This year is on track to be the second hottest on record, behind 2016, the World Meteorological Organization (WMO) said on Wednesday, said Reuters.
Five data sets currently place 2020, a year characterised by heatwaves, droughts, wildfires and raging hurricanes, as the second warmest since records began in 1850.
Stoked by extreme heat, wildfires flared across Australia, Siberia and the United States this year, sending smoke plumes around the globe.
The latest WMO report said the global mean temperature was around 1.2 degrees Celsius above the 1850-1900 baseline between January and October this year, placing it second behind 2016 and marginally ahead of 2019.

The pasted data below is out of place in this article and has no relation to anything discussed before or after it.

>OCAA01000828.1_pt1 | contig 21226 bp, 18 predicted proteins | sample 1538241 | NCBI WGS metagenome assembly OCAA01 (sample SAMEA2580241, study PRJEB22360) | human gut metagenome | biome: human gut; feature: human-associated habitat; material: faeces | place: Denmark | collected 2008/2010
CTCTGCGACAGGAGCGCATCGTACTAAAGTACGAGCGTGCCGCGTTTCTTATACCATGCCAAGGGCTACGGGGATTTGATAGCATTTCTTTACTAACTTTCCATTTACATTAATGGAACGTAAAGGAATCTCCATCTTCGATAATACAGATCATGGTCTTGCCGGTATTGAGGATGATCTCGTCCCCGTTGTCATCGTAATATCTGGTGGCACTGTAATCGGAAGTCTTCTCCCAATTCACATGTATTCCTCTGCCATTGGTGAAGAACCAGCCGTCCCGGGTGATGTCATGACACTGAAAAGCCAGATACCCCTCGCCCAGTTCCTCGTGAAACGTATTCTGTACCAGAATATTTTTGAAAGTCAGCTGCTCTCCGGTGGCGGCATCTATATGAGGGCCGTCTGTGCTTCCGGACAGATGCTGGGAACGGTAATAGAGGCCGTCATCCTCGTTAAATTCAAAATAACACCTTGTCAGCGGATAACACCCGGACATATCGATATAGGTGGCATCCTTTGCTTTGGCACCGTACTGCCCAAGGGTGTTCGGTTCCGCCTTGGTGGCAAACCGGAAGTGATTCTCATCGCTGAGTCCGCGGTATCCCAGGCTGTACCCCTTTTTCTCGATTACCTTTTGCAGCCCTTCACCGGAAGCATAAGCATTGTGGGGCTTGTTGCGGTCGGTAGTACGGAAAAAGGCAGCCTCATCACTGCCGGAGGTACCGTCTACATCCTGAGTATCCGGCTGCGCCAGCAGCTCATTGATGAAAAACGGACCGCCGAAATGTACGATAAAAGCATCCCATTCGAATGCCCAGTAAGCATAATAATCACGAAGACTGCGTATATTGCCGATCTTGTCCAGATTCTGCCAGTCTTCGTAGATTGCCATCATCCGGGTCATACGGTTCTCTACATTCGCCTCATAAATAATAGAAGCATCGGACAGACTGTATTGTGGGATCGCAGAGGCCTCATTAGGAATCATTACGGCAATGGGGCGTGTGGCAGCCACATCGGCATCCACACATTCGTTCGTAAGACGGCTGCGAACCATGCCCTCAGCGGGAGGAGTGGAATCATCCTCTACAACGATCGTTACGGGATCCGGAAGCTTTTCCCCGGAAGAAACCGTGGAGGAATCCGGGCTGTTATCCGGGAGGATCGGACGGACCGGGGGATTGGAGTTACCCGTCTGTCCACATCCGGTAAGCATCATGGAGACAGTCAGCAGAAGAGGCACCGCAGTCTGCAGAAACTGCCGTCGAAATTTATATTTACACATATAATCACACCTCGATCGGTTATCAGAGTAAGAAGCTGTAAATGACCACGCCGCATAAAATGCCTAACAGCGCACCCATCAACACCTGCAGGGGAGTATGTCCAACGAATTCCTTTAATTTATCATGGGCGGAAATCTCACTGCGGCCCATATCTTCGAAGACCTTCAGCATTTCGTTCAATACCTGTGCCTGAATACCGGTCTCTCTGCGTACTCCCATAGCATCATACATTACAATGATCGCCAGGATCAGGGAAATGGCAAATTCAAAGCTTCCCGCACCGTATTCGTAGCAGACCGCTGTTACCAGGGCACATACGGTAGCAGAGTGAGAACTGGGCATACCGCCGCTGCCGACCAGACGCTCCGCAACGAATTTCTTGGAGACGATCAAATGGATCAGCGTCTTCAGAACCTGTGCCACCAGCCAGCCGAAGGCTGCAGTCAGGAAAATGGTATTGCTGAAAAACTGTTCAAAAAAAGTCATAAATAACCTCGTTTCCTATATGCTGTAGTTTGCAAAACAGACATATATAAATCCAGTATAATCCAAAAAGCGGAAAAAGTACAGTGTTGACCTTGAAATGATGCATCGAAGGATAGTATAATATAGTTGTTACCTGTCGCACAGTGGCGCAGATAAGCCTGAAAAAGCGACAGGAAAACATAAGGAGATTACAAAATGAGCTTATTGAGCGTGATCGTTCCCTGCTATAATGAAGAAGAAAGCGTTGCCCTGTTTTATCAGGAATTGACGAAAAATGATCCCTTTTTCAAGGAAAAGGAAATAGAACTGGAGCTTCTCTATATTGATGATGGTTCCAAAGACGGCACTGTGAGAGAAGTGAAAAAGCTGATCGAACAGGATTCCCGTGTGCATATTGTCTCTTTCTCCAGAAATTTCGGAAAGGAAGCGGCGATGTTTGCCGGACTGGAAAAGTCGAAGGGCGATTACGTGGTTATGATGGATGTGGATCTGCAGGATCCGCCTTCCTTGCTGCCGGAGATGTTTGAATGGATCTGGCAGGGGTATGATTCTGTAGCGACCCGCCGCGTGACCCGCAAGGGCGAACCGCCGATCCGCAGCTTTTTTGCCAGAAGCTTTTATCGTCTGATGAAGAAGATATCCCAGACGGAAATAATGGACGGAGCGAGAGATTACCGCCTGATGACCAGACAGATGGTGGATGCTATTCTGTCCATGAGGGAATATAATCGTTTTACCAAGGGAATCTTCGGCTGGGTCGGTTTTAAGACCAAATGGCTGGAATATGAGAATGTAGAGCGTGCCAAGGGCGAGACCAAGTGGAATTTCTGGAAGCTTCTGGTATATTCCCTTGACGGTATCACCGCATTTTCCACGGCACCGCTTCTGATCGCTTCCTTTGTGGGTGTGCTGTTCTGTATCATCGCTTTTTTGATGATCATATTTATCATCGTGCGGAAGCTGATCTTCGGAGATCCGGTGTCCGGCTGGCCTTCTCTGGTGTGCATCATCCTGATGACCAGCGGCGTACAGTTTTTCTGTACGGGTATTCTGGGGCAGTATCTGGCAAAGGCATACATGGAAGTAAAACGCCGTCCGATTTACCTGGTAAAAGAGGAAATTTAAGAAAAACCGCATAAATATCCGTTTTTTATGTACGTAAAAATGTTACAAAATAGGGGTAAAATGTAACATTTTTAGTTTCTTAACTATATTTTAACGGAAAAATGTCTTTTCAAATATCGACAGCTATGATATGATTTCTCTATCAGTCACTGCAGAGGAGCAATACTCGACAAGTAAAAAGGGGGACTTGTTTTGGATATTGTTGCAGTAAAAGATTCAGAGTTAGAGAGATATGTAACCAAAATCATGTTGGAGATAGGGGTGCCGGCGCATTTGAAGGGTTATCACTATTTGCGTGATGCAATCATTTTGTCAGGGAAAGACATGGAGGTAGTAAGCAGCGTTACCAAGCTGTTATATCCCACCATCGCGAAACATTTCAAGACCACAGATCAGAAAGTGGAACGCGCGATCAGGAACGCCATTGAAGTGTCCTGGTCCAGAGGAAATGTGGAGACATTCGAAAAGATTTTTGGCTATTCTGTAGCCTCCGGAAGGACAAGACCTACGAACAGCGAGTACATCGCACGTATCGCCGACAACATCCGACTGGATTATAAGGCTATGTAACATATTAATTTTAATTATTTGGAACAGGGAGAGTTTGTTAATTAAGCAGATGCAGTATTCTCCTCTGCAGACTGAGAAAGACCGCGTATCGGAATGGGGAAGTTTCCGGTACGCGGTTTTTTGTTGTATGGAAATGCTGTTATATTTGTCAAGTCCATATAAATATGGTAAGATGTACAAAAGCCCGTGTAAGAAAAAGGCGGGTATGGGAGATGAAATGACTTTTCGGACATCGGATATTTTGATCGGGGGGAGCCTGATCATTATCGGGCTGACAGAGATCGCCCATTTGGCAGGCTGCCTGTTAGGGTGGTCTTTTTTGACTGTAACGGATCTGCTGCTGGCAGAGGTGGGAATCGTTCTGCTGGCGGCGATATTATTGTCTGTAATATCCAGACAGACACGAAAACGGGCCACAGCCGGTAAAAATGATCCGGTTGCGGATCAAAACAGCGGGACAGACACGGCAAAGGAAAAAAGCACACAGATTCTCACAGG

Hot years have typically been associated with El Niño, a natural event that releases heat from the Pacific Ocean. However, this year coincides with La Niña which has the opposite effect and cools temperatures. The WMO will confirm the data in March 2021.
A climate pact agreed in Paris five years ago compels countries to make efforts to limit warming to 1.5 degrees Celsius, above which scientists warn of catastrophic climate change.
While it is not the same as crossing that long-term warming threshold, the WMO says there is at least a one in five chance of temperatures temporarily, on an annual basis, exceeding that level by 2024.